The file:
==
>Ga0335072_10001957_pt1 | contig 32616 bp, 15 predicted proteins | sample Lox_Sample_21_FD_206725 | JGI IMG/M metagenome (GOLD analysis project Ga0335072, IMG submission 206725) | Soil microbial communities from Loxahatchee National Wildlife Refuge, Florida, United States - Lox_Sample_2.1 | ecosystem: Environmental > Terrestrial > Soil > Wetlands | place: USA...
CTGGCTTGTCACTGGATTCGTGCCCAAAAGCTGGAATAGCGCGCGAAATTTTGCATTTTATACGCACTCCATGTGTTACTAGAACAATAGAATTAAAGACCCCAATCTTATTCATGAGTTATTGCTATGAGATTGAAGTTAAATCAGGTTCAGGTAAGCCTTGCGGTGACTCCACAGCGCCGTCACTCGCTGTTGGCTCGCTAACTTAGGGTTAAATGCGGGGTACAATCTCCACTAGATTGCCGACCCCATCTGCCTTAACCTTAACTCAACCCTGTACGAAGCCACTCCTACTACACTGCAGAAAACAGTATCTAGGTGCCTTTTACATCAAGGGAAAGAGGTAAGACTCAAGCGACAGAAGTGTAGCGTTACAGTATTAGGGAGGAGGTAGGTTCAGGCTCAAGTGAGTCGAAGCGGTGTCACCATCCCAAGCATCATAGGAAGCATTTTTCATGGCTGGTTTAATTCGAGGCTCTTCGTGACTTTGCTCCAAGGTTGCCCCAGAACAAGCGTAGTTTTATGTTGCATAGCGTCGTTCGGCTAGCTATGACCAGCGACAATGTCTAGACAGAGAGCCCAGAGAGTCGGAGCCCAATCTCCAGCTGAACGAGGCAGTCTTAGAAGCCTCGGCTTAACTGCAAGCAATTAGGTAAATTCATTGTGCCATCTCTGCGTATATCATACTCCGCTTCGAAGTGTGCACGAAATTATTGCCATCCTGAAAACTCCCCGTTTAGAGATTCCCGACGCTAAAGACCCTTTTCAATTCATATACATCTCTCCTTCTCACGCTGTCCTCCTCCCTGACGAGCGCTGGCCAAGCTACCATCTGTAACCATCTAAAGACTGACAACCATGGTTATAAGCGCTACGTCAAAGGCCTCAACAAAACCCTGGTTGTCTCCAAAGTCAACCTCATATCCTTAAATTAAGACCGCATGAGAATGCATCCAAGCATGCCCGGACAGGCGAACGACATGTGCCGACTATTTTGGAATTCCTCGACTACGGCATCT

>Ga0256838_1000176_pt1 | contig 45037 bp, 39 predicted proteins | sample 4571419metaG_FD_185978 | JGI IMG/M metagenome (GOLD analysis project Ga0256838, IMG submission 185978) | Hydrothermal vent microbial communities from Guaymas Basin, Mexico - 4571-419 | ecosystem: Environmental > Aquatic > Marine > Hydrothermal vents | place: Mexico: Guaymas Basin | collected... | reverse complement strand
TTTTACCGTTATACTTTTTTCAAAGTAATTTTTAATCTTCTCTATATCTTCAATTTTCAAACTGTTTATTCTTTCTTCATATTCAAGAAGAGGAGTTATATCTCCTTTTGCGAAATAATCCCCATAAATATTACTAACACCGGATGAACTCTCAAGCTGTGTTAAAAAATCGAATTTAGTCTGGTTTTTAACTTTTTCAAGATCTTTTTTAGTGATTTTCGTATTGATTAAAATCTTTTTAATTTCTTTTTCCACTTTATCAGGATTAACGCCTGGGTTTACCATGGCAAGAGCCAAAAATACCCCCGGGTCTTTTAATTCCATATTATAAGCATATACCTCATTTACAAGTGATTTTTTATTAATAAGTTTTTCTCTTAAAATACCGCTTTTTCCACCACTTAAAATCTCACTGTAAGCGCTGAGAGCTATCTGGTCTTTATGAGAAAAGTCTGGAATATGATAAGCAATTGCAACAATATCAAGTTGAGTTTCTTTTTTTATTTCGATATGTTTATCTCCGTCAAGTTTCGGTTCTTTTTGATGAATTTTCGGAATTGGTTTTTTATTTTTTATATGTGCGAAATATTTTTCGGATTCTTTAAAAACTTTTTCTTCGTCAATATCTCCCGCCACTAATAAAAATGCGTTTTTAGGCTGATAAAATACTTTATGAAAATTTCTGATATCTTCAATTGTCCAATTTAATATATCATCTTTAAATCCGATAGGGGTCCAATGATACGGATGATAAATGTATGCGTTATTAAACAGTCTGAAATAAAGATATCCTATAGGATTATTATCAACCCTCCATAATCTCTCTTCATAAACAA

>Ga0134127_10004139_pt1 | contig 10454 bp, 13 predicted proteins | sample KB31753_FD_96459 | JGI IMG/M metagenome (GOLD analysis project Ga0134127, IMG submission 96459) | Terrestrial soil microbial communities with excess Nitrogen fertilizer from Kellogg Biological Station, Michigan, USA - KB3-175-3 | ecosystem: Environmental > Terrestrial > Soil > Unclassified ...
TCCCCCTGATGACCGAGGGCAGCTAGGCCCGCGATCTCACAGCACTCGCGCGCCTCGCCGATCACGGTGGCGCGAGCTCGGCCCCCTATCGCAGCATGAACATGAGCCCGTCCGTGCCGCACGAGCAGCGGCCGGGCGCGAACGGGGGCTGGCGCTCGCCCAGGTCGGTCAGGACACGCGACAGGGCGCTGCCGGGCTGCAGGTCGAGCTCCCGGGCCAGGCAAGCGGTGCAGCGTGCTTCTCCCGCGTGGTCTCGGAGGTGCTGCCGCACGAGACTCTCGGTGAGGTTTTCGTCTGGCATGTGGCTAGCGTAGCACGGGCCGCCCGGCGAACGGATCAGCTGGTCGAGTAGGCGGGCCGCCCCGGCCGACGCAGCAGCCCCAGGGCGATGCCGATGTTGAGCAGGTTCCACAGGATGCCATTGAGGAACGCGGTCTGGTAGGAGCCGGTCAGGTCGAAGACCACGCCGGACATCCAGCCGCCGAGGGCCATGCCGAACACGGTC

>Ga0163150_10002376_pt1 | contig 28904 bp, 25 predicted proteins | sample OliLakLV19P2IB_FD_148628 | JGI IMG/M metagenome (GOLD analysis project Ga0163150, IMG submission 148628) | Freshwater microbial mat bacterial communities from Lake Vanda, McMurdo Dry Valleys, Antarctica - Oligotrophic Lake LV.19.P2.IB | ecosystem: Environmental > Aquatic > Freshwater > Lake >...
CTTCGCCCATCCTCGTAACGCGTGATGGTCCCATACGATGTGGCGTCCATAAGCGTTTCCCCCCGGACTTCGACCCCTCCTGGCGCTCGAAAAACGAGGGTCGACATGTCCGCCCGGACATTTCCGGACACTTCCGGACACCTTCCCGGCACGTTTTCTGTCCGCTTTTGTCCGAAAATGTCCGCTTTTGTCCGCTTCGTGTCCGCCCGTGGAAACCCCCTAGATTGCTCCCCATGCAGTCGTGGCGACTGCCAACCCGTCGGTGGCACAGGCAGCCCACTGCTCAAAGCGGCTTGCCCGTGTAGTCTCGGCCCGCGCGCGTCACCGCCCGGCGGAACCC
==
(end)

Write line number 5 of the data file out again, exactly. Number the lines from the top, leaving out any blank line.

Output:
>Ga0134127_10004139_pt1 | contig 10454 bp, 13 predicted proteins | sample KB31753_FD_96459 | JGI IMG/M metagenome (GOLD analysis project Ga0134127, IMG submission 96459) | Terrestrial soil microbial communities with excess Nitrogen fertilizer from Kellogg Biological Station, Michigan, USA - KB3-175-3 | ecosystem: Environmental > Terrestrial > Soil > Unclassified ...